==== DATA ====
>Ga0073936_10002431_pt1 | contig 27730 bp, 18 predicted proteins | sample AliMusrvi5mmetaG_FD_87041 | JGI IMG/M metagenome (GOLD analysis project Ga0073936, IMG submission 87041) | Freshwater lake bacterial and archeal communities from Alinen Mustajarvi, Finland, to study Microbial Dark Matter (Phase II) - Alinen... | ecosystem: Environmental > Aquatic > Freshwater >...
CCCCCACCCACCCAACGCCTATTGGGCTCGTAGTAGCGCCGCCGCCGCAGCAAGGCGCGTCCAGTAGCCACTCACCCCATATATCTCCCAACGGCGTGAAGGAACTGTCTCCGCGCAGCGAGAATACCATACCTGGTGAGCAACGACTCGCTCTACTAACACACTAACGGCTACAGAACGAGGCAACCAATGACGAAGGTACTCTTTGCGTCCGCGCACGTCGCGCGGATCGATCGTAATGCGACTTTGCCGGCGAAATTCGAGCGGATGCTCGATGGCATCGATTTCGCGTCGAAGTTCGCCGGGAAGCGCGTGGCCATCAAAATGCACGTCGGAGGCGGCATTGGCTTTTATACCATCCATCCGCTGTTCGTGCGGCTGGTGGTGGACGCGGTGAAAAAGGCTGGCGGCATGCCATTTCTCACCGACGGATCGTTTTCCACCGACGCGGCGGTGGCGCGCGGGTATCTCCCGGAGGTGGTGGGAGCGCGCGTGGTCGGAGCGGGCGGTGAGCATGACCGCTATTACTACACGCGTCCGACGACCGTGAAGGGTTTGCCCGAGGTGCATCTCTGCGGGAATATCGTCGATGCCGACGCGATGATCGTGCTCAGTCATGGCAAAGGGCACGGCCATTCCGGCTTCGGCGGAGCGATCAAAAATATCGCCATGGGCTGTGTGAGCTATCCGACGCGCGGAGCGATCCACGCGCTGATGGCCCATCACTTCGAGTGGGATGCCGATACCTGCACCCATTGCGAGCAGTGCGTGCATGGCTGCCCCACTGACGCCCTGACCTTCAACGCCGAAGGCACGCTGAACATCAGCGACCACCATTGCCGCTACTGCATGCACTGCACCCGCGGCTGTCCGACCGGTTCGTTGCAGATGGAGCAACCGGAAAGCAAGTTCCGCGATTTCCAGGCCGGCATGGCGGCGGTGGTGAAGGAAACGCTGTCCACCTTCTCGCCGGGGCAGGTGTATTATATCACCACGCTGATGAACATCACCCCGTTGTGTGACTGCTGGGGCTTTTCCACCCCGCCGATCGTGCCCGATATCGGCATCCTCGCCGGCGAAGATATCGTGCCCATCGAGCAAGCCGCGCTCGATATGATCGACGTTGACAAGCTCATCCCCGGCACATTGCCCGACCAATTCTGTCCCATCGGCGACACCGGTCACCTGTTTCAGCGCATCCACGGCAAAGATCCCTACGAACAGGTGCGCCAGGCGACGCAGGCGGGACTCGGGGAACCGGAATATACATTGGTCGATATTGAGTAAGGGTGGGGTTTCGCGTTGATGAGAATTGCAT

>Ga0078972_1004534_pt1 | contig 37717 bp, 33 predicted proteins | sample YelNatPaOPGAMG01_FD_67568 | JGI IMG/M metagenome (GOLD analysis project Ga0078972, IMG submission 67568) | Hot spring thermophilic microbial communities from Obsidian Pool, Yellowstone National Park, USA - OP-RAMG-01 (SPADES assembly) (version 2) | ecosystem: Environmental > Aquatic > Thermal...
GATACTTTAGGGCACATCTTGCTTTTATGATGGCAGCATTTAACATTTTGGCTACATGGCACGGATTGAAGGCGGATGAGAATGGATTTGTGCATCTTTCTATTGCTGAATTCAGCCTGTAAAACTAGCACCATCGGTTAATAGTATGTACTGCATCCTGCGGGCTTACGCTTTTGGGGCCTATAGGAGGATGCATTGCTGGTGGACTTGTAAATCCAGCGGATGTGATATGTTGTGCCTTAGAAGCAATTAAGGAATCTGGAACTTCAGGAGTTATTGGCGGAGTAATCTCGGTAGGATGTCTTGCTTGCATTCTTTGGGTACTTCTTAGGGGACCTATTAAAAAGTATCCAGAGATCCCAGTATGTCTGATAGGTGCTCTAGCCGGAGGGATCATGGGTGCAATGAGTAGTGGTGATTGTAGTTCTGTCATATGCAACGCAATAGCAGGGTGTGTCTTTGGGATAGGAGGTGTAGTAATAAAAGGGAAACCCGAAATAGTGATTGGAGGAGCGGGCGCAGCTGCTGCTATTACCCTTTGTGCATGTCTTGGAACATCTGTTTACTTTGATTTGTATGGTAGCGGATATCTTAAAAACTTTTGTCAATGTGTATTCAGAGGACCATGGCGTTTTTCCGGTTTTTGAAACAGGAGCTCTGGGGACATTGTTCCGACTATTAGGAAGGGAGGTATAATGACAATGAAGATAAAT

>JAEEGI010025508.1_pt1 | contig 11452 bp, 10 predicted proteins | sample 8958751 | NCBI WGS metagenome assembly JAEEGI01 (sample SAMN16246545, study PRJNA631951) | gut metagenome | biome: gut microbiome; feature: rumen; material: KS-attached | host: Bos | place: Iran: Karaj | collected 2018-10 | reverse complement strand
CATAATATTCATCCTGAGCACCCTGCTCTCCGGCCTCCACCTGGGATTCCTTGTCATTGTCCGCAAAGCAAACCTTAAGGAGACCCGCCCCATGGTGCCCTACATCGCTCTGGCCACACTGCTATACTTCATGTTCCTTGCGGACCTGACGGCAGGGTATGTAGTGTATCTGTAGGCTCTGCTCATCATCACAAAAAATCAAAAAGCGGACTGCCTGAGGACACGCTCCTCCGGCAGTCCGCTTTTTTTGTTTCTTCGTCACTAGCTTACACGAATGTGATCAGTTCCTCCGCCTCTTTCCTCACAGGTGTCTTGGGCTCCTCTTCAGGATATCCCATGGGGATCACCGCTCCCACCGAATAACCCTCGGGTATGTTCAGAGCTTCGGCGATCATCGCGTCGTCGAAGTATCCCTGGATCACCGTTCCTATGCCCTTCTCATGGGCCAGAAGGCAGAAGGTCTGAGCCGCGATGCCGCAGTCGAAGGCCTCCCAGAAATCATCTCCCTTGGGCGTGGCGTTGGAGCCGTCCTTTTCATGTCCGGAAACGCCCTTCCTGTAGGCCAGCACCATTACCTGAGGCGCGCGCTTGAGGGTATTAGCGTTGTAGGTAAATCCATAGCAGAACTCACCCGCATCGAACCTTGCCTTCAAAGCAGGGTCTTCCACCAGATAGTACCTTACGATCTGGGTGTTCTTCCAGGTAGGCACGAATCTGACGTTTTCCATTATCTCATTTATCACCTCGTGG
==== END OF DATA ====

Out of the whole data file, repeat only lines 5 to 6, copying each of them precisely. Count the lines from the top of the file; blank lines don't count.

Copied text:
>JAEEGI010025508.1_pt1 | contig 11452 bp, 10 predicted proteins | sample 8958751 | NCBI WGS metagenome assembly JAEEGI01 (sample SAMN16246545, study PRJNA631951) | gut metagenome | biome: gut microbiome; feature: rumen; material: KS-attached | host: Bos | place: Iran: Karaj | collected 2018-10 | reverse complement strand
CATAATATTCATCCTGAGCACCCTGCTCTCCGGCCTCCACCTGGGATTCCTTGTCATTGTCCGCAAAGCAAACCTTAAGGAGACCCGCCCCATGGTGCCCTACATCGCTCTGGCCACACTGCTATACTTCATGTTCCTTGCGGACCTGACGGCAGGGTATGTAGTGTATCTGTAGGCTCTGCTCATCATCACAAAAAATCAAAAAGCGGACTGCCTGAGGACACGCTCCTCCGGCAGTCCGCTTTTTTTGTTTCTTCGTCACTAGCTTACACGAATGTGATCAGTTCCTCCGCCTCTTTCCTCACAGGTGTCTTGGGCTCCTCTTCAGGATATCCCATGGGGATCACCGCTCCCACCGAATAACCCTCGGGTATGTTCAGAGCTTCGGCGATCATCGCGTCGTCGAAGTATCCCTGGATCACCGTTCCTATGCCCTTCTCATGGGCCAGAAGGCAGAAGGTCTGAGCCGCGATGCCGCAGTCGAAGGCCTCCCAGAAATCATCTCCCTTGGGCGTGGCGTTGGAGCCGTCCTTTTCATGTCCGGAAACGCCCTTCCTGTAGGCCAGCACCATTACCTGAGGCGCGCGCTTGAGGGTATTAGCGTTGTAGGTAAATCCATAGCAGAACTCACCCGCATCGAACCTTGCCTTCAAAGCAGGGTCTTCCACCAGATAGTACCTTACGATCTGGGTGTTCTTCCAGGTAGGCACGAATCTGACGTTTTCCATTATCTCATTTATCACCTCGTGG